Business rate proposals could kill off SME appeals
If the current Government wants to be seen as the champion of small and entrepreneurial businesses, they sure have a funny way of showing it sometimes.
Business leaders are currently queuing up to criticise their sledge hammer approach to cracking the nut of Business Rates appeals. The creaky system we have at the moment is far from perfect but recent proposals aired in the Government consultation documents make uneasy reading.
As a result, critics have been quick to accuse the Government of ‘complexity’ and ‘punitive measures’ in a fairly transparent attempt to force down the number of future appeals with the VOA still having a backlog of current appeals running into the hundreds of thousands as a direct result of current Government policy.
But business lobbyists warn that details from the recent consultation paper, are “draconian” and “unfair” making it as difficult as possible for small firms to make a fair appeal against their rateable value.
As always, the devil is in the detail issued by the Department for Communities and Local Government (DCLG) but with fines being mooted for those who file an ‘incorrect’ appeal it could form a real barrier to justice. Small businesses may well decide it’s simply not worth the risk to challenge their assessment even if there seems a clear-cut case to do so.
The proposals for the new business rates appeals system involve a three-stage process: check, challenge, and appeal. Each stage has its own requirements and deadlines but a failure to meet these criteria could cause the appeal to fail.
For the “check” stage, the ratepayer must judge whether the information the VOA has on file about their property is correct. The VOA has reserved the right to take up to 12 months – more if agreed with the ratepayer – to disclose this information.
The ratepayer then has four months to submit a “valid” and “complete” challenge. Fines can be levied if incorrect information is supplied.
These stages will undoubtedly add extra layers of bureaucracy to the process and, whilst it could certainly deter many businesses from making a challenge, it is hardly going to speed up the overall process.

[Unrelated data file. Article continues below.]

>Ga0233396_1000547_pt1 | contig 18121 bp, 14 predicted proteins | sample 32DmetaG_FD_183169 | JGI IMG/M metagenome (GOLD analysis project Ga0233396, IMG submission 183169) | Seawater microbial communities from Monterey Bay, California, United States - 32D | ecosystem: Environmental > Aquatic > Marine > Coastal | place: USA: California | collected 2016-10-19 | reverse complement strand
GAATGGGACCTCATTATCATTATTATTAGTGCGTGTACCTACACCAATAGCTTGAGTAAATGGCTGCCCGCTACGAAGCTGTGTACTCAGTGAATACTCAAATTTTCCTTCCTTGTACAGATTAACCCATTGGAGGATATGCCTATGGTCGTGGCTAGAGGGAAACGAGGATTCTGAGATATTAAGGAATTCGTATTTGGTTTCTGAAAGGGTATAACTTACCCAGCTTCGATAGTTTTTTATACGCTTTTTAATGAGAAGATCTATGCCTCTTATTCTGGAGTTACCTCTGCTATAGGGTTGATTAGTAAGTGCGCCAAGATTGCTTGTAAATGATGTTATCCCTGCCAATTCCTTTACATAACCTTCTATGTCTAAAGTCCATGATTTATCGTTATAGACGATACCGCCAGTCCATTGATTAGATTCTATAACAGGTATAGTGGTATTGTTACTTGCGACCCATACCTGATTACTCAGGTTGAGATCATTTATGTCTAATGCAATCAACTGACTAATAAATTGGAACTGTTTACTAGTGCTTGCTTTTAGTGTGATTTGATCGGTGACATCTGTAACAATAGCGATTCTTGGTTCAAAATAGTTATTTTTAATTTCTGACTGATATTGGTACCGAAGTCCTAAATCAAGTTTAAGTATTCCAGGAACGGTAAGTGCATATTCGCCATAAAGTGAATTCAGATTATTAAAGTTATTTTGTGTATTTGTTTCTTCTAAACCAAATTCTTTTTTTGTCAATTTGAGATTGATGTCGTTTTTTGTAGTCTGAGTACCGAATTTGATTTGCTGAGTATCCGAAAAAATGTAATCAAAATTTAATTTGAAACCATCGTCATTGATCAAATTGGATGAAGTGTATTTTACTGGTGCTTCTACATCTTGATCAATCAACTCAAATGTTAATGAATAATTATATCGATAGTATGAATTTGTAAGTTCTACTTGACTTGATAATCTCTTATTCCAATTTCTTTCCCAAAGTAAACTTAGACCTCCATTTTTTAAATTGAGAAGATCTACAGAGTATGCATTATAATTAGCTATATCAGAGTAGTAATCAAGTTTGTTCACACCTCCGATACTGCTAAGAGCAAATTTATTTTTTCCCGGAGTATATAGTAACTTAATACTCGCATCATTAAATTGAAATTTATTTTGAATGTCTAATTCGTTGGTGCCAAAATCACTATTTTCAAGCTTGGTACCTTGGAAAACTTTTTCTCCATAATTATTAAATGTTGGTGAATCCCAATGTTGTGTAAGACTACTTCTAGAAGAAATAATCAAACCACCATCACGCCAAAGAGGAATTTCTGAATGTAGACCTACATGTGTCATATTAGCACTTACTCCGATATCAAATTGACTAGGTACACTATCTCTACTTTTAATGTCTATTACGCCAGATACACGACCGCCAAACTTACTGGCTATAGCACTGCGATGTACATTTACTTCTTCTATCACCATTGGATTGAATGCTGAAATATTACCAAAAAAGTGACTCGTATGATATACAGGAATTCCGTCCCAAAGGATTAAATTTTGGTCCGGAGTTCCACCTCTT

At present, if you think you are paying too much in business rates you can challenge it directly or get an appropriate Chartered Surveyor to do it for you. If these proposals are adopted you may have to wait up to 12 months to get information from the VOA in the first place, then produce binding evidence, possible precedent and case law to back your claim – get it wrong and you face a fine. So, for some it is not just having the system stacked against you, but pretty much looking at the North Face of the Eiger for many SMEs.
I’m pretty sure the fines are to put people off from making spurious claims, usually rogue business rates companies who will file an appeal based on an upfront fee based on promises but with very little hope of success. However, the fines will still hit the ratepayer not those who file on their behalf – adding insult to injury.
Currently around 70% of business rate appeals fail and this is a key figure that the Government wants to reduce one way or another. The proposals form part of the new Enterprise Bill currently winding its way through Parliament and the consultation on these proposals closes on 4 January.
According to a question tabled this week in Parliament, foreign embassies owe the UK government more than £1m in business rates.
Rating was back in the political spotlight, briefly, with a recent debate in the House of Lords.
The Lands Tribunal for Northern Ireland gave its judgment in a landmark ruling this week that could have a major effect on non-domestic rates across the UK.